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I hear arguments from some christians that the name Esa is wrong as they say that Esa is from the word iesous and not yeshua, his Hebrew name. Is this a valid argument to challenge the reliability of the Qur'an that a wrong name is used, if that is the case? What do the scholars say about this?

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Preliminary Remarks

Good question. There is a lot to be said on the subject. The debate about Isa and other various foreign (non-Arabic loanwords) words goes back to the first centuries of Islam. The first thing to point out is that Iesous (Ἰησοῦς) is the Greek name of Jesus, as recorded in the Gospel (such as in Mark 1:9 here), which is from the Hebrew for Yeshua.

Lexical origin of Isa

Authur Jeffrey (1892-1959), who made substantial progress in the field of Qur'anic studies, published a landmark work in 1938 entitled The Foreign Vocabulary of the Qur'an that summarizes scholarship up to that point on "lexical borrowing" in the Qur'an citing many sources starting from early Muslim philologists and grammarians. Jeffrey's work presents 275 foreign words in the Qur'an (excluding proper nouns), "in which he compiled and presented all of his predecessor's studies," including the early Muslim philologists that recognized many words in the Qur'an as foreign, such as Isa.

According to Jeffrey, "the name [Isa] is still a puzzle to scholarship." Some have proposed that Isa is actually the name for Esau "and was learned by Muhammad from Jews who called Jesus so out of hatred" (this has been debated by Roediger, Landauer, Pautz, Derenbourg, and Rudolf). We don't have evidence that Jews called Jesus Esau, though. Another possibility is it being adapted from the Syriac word. Overall, however, the word "Isa" is not known anywhere prior to the Qur'an.

Jeffrey concludes that it is a consonontal permutation (variation) due to Muhammad that was perhaps influenced by Nestorian pronounciation (Nestorians were a large Christian group around Muhammad that would have primarily spoken Syriac, see Syriac Christianity).

Further Reading

I'm uncertain of what scholarship has progressed beyond this on the question. Here are some later developments on the subject that might help:

  • "Lexical Borrowings in the Qur'an" is an article that discusses Jeffrey's work and also mentions further developments that would be worth pursuing to answer this question!
  • The Syro-Aramaic Reading of the Koran by Christoph Luxenberg is another influential book (it also has been more criticized but still influential) that discusses more about words borrowed from Syriac that, he proposes, would change our understanding of many words in the Qur'an, such as changing "virgins"/chaste partners to "raisins." I'm uncertain if he discusses a Syriac origin of Isa.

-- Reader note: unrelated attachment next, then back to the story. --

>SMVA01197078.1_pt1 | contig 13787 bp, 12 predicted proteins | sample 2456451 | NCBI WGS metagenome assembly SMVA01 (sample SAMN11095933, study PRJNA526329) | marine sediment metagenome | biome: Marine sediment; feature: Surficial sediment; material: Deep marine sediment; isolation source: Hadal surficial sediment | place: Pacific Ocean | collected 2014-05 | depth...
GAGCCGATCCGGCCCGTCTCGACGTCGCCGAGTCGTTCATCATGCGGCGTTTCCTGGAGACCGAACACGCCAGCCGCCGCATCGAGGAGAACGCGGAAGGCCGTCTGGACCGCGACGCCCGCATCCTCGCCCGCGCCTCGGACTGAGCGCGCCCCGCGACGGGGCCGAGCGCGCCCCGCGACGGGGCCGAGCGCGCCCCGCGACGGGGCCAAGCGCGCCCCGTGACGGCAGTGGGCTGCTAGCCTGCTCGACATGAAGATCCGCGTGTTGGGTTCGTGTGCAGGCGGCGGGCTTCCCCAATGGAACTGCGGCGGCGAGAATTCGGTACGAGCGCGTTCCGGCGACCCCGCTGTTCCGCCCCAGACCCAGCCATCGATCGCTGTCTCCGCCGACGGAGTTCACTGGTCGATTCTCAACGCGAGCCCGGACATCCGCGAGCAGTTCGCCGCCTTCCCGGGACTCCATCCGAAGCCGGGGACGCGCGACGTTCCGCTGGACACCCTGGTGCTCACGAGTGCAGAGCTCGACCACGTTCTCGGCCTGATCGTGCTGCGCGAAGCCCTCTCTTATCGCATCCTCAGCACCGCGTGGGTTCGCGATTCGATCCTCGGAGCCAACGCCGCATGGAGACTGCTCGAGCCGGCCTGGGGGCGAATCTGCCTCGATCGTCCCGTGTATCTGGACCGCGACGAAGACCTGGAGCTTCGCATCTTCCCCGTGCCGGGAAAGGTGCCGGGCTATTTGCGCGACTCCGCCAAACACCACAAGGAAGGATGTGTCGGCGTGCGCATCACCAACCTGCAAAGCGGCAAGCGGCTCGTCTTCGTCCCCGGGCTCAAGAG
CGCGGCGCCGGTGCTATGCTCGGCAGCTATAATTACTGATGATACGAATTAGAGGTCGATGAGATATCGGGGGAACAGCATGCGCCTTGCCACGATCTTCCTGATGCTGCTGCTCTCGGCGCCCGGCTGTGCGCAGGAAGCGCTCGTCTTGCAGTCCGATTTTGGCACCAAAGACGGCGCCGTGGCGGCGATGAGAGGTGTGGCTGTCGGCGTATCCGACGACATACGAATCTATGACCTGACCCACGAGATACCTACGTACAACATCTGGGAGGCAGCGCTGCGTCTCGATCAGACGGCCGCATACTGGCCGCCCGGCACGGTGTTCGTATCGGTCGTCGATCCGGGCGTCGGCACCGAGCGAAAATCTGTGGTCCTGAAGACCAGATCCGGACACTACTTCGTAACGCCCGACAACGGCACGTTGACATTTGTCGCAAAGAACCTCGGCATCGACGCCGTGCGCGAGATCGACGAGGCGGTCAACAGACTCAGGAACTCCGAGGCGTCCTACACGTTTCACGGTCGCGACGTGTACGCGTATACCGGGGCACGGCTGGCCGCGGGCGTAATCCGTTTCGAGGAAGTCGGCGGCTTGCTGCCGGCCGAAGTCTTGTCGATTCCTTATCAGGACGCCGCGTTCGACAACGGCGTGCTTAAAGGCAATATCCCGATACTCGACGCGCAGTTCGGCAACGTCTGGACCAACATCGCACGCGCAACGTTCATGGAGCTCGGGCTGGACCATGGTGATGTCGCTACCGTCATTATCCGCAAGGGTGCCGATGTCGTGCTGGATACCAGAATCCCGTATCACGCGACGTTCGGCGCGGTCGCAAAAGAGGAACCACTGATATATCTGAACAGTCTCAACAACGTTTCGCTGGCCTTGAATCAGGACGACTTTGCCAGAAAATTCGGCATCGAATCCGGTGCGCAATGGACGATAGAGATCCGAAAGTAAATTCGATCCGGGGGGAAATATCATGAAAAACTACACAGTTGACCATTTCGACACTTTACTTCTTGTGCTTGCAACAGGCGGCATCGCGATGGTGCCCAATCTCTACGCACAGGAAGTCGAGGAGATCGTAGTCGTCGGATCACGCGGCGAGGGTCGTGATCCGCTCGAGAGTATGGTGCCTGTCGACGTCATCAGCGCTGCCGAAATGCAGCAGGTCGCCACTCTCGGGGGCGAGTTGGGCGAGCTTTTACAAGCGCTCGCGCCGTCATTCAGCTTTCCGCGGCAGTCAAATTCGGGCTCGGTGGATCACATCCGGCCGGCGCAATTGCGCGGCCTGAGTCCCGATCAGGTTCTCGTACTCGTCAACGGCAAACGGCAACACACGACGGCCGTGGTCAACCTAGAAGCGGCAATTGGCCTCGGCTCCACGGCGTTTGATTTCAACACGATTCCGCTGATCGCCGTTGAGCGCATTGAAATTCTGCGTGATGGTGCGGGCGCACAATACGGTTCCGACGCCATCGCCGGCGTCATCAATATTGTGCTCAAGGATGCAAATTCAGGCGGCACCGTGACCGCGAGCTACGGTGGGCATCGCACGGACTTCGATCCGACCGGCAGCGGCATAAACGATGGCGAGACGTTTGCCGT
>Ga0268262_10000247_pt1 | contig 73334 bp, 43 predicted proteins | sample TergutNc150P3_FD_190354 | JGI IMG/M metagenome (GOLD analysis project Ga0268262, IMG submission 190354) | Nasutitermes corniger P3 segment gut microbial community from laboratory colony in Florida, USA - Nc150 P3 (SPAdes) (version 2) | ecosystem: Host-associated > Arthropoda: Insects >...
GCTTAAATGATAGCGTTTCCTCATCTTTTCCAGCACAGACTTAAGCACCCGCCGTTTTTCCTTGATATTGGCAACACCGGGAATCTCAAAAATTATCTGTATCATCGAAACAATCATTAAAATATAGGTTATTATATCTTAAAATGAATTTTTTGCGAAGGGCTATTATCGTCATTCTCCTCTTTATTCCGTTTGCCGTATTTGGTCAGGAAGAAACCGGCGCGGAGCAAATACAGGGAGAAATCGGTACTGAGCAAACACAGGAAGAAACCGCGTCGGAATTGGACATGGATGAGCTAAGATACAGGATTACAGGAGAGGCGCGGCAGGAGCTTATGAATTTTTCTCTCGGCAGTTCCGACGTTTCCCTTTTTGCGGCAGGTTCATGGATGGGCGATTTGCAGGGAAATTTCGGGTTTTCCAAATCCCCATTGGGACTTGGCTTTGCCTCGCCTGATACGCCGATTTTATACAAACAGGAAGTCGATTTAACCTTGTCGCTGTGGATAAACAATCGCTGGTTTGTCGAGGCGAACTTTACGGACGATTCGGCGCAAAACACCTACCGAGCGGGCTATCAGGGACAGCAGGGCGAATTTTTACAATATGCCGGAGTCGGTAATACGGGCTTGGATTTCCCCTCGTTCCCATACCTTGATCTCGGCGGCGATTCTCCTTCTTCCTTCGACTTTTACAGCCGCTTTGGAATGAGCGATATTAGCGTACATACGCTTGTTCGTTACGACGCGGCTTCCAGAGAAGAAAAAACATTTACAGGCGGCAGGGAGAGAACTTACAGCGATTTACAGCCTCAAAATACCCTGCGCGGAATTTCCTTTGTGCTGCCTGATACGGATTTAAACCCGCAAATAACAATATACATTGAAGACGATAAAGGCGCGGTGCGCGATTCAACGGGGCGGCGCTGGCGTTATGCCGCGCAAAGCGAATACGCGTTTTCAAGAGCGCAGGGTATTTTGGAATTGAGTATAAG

Influential works that were already included or referenced in Jeffrey's work:

  • Judaism and Islam by Abraham Geiger (originally published in German in 1833 as What did Muhammad take from Judaism?) mentions 14 loanwords from Hebrew. Since Jeffrey referenced this work but not about Isa, it seems Geiger didn't make an argument for Isa being Hebrew in origin
  • Al Suyuti (1445-1505) published three relevant works, Risāla muhaḏḏab fī al-ᵓalfāẓ al-muˁarrab (literally “Pure Treatise on Arabized Words”), Al-Itqān fī ˁulūm al-qurᵓān [The Perfect Guide to the Sciences of the Qur’ān], and Al-Mutawakkilī include a total of 138 loanwords.

Conclusion

If Isa came from Iesous, since Iesous is correct, I don't see how this is a challenge to the reliability of the Qur'an. The only possible challenge to the Qur'an would be that Isa is perhaps (though many other words are certainly) of non-Arabic origin, which some may think contradicts the verses that say the Qur'an is revealed in (plain, pure, or clear) Arabic. See Qur'an 12:2, 16:103, 20:113, 39:28, 41:3, 42:7, 43:3, 46:12, 16:103.

Qur'an 16:103 "And We certainly know that they say, "It is only a human being who teaches the Prophet." The tongue of the one they refer to is foreign, and this Qur'an is a clear Arabic language."

However, many early Muslims freely noted the foreign origin of many words in the Qur'an. Al-Suyuti would say that although the words were borrowed from other languages, they were incorporated into the Arabic language so could still be called "Arabic." There were centuries of debate about this topic. Do with that what you will. So, here is the relevant data that I have, and you are welcome to explore more and come to a more firm conclusion.

  • I once watch this YouTube video that said eesa was the name of Jesus: youtube.com/watch?v=Y9_OYGaIwcQ – Asan Ramzan Apr 23 at 5:50
  • @AsanRamzan this really isn't much evidence, and is really only saying that the Aramaic name for Jesus sounds similar to Isa (which to me didn't sound like it at all). Some unanswered questions would be: How do you know the people are speaking Aramaic? How do you know they are speaking Jesus' name? – Alex Strasser Apr 24 at 2:41
  • You can see the Aramaic form here, and see the word as used in Ezra in Aramaic here. So I think it is clear Isa is not from the Aramaic form of Jesus. – Alex Strasser Apr 24 at 2:45
  • as to you first comment it is a well know fact that the predominate language at the time of Jesus was Aramaic. Since you do not know this I feel you either have not done your research or are not familiar with this feild. I have past in reseach, and generally we don't go to Wikipedia, it is bias especially considering the Christian majority. – Asan Ramzan Apr 24 at 5:16
  • @AsanRamzan. Yes Aramaic was the lingua franca of the day; that has nothing to do with my comment, which was about the people in the video. And yes, go to the sources linked in Wikipedia. – Alex Strasser Apr 24 at 20:56

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